YBA artist Henry Bond began his artistic life creating photographs in London that quickly came to be noticed by Nicholas Bourriaud. His work was lumped into the concept of relational aesthetics, because his photography and video work was accessible and highly interactive with the public. In my research, I was able to see how Bond's artistic career morphed from a social critique on Londoners to that of an almost-psychoanalyst who heavily researched crime scene photographs. His series The Cult of the Street in 1998 was his first look at how London society was overly obsessed by consumerism and fashion. He took the photos in such a way that they could have easily been mistaken for snapshots, but were ultimately too well composed and structured. I found his photographs to be visually compelling for the most part, although some of them are very plain. I had a large struggle with the fact that very few of his images are unavailable online, even with heavy digging. Such is the way with modern artists at times.
Tuesday, February 14, 2012
I was, very excited to hear Nick Olson's lecture earlier tonight. A young photographer practicing outdated photographic techniques? Yes, I would love to hear about that. I know I'm already a bit in this vein, preferring to stay away from digital photography and focus on black and white film, but I did not even think about tintypes being a legitimate option for regular photographic practices. Olson discussed his world views, which related directly to his photographic practice. He used the phrases "slow down" and "do things deliberately" multiple times through his presentation, which shows how important these ideas are, both in his life and in his art. He focused a large portion of his presentation on his choice to live in a self-sustained environment, very close to nature, both as an apprentice and an artist in residency. I appreciate the idea of taking a step closer to your work and slowing down to truly understand the machinations of things, though I do not believe everyone needs to go live in the woods to do it. That is not to say Nick Olson was suggesting everyone go to the woods. He did, however, raise a valid point for any artist.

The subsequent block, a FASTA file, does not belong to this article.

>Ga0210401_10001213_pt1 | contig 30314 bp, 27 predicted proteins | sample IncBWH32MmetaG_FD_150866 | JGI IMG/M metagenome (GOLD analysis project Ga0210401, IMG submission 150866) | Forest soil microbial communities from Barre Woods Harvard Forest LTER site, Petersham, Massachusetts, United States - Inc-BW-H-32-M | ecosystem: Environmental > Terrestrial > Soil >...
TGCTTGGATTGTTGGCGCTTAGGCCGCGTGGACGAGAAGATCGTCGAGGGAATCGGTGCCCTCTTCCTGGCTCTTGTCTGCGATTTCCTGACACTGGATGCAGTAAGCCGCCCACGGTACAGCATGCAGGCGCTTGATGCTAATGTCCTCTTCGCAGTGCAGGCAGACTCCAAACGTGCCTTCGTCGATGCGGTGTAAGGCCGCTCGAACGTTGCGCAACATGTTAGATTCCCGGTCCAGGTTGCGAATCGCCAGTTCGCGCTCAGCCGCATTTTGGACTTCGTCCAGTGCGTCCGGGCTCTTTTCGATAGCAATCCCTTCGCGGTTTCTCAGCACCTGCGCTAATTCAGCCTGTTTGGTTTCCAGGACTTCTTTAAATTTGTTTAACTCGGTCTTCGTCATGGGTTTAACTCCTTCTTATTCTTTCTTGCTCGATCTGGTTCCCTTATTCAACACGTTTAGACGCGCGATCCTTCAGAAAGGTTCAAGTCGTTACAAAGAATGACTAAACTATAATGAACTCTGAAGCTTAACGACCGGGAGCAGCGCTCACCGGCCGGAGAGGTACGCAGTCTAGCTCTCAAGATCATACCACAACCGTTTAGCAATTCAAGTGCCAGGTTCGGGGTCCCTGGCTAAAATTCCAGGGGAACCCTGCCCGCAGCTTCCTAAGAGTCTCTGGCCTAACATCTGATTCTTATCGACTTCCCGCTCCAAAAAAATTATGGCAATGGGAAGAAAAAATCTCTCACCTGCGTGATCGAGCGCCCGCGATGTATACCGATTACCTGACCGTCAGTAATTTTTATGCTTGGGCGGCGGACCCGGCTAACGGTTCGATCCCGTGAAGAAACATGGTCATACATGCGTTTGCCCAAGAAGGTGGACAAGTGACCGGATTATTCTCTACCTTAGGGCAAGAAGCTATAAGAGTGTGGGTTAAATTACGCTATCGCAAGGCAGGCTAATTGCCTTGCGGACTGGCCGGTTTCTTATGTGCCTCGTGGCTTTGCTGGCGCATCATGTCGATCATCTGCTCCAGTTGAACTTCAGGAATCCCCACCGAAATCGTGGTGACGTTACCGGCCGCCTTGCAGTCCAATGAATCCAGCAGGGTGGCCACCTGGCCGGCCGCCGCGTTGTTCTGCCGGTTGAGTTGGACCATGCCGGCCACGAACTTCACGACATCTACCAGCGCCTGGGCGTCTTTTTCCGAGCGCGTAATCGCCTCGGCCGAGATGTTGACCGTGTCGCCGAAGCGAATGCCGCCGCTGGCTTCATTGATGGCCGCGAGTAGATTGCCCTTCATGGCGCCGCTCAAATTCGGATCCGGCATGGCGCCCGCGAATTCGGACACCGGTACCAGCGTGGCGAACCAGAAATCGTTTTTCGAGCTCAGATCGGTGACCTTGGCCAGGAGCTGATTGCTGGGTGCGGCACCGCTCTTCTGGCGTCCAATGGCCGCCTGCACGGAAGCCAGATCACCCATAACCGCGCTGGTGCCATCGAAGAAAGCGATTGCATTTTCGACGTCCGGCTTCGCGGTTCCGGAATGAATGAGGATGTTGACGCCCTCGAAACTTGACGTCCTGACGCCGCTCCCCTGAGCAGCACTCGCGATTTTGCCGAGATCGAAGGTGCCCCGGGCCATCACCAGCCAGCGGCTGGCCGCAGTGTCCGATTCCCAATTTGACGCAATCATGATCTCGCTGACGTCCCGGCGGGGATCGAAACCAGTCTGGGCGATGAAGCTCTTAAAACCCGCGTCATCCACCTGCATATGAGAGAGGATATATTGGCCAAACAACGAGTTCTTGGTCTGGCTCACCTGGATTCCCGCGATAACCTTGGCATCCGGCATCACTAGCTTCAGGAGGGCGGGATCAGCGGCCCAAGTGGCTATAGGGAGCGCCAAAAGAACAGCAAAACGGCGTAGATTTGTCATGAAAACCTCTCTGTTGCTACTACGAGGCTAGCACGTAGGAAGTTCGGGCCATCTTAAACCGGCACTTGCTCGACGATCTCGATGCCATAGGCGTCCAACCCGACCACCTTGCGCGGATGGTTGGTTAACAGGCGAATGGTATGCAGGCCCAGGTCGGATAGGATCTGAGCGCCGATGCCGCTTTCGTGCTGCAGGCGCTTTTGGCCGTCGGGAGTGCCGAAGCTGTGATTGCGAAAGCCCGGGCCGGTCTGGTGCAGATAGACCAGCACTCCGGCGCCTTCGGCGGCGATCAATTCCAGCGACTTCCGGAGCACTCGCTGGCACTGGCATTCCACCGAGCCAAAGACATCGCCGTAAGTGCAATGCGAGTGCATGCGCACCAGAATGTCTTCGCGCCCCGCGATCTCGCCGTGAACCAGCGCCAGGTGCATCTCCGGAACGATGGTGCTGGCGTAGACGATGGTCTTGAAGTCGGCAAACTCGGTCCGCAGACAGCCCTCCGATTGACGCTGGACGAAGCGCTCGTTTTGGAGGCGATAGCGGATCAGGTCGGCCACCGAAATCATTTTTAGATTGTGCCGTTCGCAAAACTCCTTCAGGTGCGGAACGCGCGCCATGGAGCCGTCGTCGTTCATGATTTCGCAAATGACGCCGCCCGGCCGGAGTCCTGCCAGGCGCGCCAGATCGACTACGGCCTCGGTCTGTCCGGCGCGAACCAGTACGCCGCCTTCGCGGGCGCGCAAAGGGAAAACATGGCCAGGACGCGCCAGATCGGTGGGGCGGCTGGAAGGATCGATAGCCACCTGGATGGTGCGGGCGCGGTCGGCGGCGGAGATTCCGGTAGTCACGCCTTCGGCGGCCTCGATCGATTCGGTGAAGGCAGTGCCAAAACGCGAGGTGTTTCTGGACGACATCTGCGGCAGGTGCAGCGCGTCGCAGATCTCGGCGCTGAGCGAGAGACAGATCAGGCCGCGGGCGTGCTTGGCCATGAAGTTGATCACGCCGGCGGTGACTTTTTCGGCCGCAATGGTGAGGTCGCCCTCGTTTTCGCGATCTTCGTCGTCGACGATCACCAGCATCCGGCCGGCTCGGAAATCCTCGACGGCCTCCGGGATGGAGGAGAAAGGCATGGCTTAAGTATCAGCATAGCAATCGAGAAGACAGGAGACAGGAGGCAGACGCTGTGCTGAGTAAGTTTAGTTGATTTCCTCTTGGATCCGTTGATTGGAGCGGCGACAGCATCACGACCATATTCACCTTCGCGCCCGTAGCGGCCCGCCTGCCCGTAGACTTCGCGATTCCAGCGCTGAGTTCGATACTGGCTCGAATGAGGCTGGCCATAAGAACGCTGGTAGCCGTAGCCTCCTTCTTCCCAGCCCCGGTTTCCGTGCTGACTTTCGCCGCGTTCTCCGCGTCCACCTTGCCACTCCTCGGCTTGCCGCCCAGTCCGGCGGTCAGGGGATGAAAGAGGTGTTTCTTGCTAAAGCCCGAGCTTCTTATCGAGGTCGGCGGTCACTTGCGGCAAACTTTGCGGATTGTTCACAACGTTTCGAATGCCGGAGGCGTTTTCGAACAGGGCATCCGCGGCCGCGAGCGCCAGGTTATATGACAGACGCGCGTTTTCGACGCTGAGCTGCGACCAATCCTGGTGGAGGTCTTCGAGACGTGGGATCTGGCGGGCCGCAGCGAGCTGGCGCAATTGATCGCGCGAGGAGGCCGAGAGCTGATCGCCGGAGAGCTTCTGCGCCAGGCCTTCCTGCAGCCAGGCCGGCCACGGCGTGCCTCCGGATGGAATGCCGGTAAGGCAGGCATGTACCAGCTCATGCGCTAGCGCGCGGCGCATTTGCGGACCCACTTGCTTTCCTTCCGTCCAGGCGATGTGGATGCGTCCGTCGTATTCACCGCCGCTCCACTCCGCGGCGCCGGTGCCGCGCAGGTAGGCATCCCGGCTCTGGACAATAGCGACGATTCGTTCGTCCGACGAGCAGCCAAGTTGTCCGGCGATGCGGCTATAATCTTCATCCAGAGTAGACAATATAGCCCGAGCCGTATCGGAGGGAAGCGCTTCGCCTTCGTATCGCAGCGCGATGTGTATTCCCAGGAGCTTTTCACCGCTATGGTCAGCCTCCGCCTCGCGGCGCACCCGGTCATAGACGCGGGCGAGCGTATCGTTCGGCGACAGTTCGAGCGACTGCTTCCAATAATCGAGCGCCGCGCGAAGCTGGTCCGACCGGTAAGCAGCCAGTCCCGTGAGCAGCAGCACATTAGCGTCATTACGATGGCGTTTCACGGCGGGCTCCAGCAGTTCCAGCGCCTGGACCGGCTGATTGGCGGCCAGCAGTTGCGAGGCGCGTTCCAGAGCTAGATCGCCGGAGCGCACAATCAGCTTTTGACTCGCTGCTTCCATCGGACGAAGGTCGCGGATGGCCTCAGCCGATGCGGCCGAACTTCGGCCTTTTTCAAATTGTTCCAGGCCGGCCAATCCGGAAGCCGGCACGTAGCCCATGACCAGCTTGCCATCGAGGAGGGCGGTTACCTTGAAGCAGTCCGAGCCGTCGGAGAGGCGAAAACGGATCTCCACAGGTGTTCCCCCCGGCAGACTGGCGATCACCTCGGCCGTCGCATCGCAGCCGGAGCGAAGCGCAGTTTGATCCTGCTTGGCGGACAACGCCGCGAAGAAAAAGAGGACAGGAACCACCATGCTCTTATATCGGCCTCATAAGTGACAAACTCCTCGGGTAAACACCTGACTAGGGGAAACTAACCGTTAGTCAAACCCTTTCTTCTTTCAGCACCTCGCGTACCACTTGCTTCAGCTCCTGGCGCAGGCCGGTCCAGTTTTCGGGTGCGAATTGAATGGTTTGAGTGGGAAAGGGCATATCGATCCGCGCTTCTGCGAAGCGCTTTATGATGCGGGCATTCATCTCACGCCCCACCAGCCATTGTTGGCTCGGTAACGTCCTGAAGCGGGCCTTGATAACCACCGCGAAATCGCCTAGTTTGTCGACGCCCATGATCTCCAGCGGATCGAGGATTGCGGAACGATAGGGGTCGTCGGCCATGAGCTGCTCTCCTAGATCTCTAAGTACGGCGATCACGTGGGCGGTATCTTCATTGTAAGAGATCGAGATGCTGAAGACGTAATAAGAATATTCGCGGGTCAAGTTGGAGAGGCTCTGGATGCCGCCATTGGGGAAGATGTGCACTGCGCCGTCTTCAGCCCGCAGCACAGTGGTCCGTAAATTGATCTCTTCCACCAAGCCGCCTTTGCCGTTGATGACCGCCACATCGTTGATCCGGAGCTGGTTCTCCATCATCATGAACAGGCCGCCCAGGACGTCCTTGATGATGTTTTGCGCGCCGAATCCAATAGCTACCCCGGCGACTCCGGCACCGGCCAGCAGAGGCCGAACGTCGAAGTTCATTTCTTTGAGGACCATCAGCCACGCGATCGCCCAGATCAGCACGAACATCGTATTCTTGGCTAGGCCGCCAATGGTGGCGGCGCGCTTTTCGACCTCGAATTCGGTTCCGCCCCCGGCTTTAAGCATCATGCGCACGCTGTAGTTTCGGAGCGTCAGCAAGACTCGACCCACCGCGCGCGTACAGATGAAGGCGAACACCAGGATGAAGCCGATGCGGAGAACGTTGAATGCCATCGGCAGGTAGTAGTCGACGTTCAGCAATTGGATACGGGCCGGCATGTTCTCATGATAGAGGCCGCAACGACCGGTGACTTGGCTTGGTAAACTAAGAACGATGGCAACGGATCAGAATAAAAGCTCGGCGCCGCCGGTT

Nick Olson discussed several of his bodies of work, two of which involved a sort of re-photographing of tourist locations to show how people inhabiting them have changed the landscape. In this way, he is able to take a 19th century art practice and bring it to light in the modern age. By using the same technology as those who made the original images his concept is drawn from, he meshes the past with the present. Old technology in a modern digital world.
Posted by Sara Sheldon-Rosson at 12:30:00 AM